In response to Assembly Member Donald Wagner’s article last week dealing with homeowner community association bills, community associations seem to be under attack. The attack this time came in the form of AB 1720.

Community associations are communities first and foremost. They are run by volunteer community members who are elected to a position on a board by the other homeowners. The volunteer board members are your neighbors: nurses, secretaries, business owners and teachers. They represent the community as a whole, but are not trained to respond to an attorney’s question in a board meeting any more than you are, unless they have an attorney for the association present. AB 1720 creates a situation where attorneys would be allowed, potentially without notice, to attend board meetings to represent an individual homeowner.

Currently, there already exist a number of legislated steps for the resolution of individual disputes within community associations and steps to allow for representation. This fact is pointed out in the Assembly Housing and Community Development Committee’s review of the bill. Those steps include: requirements for accommodation of those with disabilities, meetings with the member and the board (California Civil Code § 5855), the Internal Dispute Resolution (IDR) process available to homeowners who have complaints or problems to resolve with the association (Civil Code §§ 5900, 5905), and Alternative Dispute Resolution (ADR) if IDR fails, which involves mediation, arbitration, or any other non-judicial procedures (California Civil Code § 5930), where the member is represented by an attorney. If these processes fail, litigation and hearings are available to homeowners to engage others including attorneys in finding a way to settle the dispute.

AB 1720 had the potential to take every issue and immediately escalate it with attorneys rather than working through issues as a community and as neighbors. The added expense to the community to have an attorney present at board meetings would be passed on to the individual homeowners, including seniors, the disabled, and others on fixed incomes. That would have put a financial strain on both while keeping attorneys busy.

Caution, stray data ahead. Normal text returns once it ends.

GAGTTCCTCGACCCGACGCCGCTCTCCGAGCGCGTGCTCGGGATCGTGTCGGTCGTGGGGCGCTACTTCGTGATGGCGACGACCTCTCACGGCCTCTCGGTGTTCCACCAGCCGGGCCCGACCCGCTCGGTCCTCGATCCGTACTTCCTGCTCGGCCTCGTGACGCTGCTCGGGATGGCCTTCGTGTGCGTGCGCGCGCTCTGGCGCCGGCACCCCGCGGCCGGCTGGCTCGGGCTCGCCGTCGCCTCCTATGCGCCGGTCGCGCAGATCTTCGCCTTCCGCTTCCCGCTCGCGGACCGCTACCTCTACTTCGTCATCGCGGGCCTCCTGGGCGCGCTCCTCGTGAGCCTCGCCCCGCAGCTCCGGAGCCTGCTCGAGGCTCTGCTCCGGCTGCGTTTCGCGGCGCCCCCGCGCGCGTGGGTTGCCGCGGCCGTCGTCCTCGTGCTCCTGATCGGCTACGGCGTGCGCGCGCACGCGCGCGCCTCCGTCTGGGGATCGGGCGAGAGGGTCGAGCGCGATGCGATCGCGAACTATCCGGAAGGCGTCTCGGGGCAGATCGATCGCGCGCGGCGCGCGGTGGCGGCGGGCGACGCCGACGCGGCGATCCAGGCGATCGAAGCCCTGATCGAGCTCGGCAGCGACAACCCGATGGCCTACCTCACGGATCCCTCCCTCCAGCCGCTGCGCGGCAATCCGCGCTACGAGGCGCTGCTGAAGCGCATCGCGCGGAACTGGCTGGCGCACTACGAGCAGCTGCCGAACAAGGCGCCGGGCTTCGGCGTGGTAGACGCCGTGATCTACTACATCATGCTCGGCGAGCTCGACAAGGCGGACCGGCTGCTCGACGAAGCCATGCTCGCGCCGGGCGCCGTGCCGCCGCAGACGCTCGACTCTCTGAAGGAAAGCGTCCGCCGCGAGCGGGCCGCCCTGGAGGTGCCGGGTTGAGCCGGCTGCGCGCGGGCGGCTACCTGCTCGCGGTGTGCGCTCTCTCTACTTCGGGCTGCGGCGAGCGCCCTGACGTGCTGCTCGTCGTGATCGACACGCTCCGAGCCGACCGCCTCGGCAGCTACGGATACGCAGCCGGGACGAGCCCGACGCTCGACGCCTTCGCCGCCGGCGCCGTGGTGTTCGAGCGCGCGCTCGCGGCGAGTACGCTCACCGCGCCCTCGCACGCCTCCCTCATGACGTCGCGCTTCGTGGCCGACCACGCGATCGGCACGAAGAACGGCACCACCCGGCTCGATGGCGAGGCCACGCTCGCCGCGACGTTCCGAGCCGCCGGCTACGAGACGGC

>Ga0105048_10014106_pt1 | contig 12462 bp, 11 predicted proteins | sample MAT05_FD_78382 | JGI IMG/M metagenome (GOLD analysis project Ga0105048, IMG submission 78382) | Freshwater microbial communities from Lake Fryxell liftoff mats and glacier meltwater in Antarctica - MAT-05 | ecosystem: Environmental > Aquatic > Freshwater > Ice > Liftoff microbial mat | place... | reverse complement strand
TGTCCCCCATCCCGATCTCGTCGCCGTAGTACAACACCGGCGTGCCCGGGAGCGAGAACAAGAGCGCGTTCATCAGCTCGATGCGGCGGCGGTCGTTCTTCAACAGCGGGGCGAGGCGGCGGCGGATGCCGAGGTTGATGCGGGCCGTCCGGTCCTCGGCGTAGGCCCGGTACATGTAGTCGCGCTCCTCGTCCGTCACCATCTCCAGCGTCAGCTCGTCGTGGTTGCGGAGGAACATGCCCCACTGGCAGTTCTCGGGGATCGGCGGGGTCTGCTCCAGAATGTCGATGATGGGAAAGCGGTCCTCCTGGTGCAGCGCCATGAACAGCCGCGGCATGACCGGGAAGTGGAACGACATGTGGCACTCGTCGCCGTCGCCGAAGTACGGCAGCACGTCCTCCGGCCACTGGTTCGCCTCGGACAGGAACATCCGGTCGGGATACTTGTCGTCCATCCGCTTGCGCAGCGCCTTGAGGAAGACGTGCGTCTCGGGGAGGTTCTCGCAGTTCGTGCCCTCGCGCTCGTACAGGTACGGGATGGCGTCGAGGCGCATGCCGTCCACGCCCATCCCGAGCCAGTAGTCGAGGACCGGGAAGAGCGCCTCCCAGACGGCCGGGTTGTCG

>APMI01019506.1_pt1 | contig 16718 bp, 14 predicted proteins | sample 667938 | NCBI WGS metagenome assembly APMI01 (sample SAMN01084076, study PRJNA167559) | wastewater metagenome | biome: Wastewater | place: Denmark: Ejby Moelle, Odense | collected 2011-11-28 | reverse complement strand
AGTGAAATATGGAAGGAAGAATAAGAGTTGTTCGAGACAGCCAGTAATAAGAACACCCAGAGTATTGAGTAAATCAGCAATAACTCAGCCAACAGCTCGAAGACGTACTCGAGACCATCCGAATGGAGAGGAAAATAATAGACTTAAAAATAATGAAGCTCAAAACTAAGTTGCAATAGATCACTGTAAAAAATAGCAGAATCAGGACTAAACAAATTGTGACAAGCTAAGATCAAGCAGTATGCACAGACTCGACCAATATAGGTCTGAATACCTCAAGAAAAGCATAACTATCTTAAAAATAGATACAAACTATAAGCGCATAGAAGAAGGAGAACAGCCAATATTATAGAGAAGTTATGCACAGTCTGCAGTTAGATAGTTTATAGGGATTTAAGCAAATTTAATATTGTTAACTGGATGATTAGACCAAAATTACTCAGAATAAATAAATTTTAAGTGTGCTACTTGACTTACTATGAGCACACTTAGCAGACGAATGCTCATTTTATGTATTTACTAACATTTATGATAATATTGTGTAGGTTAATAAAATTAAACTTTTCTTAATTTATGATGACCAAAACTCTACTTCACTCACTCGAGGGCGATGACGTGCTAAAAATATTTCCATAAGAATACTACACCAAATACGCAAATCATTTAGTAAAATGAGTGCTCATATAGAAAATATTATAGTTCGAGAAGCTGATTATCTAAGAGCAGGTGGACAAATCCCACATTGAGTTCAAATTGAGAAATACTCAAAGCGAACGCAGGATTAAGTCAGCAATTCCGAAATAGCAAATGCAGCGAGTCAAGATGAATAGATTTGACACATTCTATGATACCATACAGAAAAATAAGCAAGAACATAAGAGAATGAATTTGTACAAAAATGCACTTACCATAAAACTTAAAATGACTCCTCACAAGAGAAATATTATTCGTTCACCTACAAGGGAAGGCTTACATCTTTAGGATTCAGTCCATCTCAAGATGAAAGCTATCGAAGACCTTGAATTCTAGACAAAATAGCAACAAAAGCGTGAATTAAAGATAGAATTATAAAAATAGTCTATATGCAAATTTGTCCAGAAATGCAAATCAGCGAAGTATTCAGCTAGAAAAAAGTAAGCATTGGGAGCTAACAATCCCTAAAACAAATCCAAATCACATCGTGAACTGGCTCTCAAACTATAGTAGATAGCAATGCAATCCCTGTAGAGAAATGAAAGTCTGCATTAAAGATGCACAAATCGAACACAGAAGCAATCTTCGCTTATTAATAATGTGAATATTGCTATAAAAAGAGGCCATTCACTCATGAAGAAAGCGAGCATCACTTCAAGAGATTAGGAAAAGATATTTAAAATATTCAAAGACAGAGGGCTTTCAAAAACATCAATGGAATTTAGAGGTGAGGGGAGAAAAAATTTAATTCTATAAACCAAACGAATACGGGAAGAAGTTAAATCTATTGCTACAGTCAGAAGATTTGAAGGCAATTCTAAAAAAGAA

If a board can no longer function for the community without attorneys present, then the attorneys are running the association and the community ceases to exist. Community association volunteer board members don’t need or deserve to be subjected to an attorney’s questioning, interrogating, or intimidating them.

Community Associations Institute’s, California Legislative Action Committee (CAI-CLAC) supports AB 1799 authored by Assembly Member Chad Mayes (R-Yucca Valley) because it is simply and sincerely a smart cost-saving bill.

The homeowners in community associations elect volunteer directors to an association board. However, when there is no competition for director positions, current law still requires an election to be held, resulting in an unnecessary expense to the association and the owners. AB 1799 would amend the law to eliminate the requirement to proceed with uncontested elections, where the number of candidates does not exceed the number of positions available. The bill preserves openness and increases fairness by allowing self-nominations and write-in candidates, and allows for a judicial remedy if the election procedures aren’t followed. No one is deprived of the opportunity to run for office or to vote.

The community association voting process often takes more than one mailing. With AB 1799, costs for paper, printing, management, tabulation and postage can be saved without these unnecessary mailings. estimated that for a 999 member association the cost of one ballot mailing would be more than $1,100. These avoided costs can be redirected to pay for needed community repairs.

As the law stands, associations spend countless hours and hundreds (or in some cases thousands) of dollars in conducting an election where there is no contest to vote on, nor multiple candidates to choose among. AB 1799 corrects that situation while maintaining the integrity of the election process.

Community associations, CAI-CLAC and others who have supported AB 1799 and opposed AB 1720 are simply doing their jobs by supporting the community, the owners’ investment in their home and their future.